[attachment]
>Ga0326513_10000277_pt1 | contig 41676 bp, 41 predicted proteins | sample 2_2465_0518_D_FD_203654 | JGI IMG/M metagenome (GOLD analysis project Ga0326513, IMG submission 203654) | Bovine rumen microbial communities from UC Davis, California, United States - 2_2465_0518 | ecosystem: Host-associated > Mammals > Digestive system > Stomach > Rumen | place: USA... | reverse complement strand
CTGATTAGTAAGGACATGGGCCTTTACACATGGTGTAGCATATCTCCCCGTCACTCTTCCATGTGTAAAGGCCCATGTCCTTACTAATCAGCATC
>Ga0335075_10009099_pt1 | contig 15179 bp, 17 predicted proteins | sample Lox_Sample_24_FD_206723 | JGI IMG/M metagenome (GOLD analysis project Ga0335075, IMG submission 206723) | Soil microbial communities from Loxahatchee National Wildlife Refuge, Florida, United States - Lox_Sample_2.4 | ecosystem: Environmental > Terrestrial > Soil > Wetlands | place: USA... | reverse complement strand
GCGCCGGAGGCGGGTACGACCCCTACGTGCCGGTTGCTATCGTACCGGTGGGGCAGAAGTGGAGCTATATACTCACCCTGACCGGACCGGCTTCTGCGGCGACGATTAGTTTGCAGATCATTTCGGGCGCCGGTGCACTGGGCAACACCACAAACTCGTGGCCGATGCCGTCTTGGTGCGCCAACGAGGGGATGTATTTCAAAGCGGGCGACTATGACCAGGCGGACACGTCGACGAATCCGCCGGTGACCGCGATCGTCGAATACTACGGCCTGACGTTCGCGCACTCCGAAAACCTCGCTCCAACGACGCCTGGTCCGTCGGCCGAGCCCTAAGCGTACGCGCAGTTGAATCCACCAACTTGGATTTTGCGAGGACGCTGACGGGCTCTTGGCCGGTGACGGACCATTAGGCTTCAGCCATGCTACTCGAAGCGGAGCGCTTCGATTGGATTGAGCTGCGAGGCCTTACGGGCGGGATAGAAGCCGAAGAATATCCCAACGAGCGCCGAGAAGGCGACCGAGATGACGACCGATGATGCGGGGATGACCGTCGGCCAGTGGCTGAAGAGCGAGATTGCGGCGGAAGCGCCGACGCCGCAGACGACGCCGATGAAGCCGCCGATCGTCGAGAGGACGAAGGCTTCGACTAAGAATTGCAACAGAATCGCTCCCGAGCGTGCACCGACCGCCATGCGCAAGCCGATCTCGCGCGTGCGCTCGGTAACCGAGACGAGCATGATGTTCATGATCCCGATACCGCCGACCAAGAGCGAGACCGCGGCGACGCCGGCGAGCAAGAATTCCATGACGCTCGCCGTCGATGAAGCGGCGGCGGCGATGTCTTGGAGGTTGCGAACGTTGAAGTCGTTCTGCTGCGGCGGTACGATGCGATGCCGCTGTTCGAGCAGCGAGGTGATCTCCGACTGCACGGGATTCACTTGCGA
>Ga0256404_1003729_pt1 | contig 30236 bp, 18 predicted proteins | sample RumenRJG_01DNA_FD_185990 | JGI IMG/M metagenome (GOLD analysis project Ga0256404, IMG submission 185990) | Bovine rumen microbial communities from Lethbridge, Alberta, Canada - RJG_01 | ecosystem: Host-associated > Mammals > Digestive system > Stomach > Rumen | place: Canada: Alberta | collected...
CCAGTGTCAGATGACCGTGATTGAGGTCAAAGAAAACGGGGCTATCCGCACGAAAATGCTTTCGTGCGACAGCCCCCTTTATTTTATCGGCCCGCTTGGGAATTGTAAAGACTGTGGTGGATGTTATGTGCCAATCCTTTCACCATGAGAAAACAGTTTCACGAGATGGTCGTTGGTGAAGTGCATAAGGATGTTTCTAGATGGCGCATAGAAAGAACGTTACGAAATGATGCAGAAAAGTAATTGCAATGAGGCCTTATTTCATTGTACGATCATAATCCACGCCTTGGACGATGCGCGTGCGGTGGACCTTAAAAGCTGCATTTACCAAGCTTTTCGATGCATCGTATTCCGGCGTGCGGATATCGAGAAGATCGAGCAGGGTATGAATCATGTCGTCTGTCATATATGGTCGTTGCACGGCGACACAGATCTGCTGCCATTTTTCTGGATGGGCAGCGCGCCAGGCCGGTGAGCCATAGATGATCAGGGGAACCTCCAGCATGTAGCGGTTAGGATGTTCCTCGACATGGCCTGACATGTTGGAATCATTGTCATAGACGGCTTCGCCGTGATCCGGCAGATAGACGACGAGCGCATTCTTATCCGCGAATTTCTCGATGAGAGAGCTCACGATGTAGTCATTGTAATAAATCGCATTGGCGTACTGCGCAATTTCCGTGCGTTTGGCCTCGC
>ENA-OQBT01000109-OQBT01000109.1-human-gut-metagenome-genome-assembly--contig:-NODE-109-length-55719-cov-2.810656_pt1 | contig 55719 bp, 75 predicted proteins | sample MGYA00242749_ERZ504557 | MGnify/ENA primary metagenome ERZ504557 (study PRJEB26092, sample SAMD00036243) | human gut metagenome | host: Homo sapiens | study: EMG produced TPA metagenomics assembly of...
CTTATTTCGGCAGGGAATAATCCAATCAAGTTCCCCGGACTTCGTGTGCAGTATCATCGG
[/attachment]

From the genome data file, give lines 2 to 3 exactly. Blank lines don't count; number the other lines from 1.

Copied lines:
CTGATTAGTAAGGACATGGGCCTTTACACATGGTGTAGCATATCTCCCCGTCACTCTTCCATGTGTAAAGGCCCATGTCCTTACTAATCAGCATC
>Ga0335075_10009099_pt1 | contig 15179 bp, 17 predicted proteins | sample Lox_Sample_24_FD_206723 | JGI IMG/M metagenome (GOLD analysis project Ga0335075, IMG submission 206723) | Soil microbial communities from Loxahatchee National Wildlife Refuge, Florida, United States - Lox_Sample_2.4 | ecosystem: Environmental > Terrestrial > Soil > Wetlands | place: USA... | reverse complement strand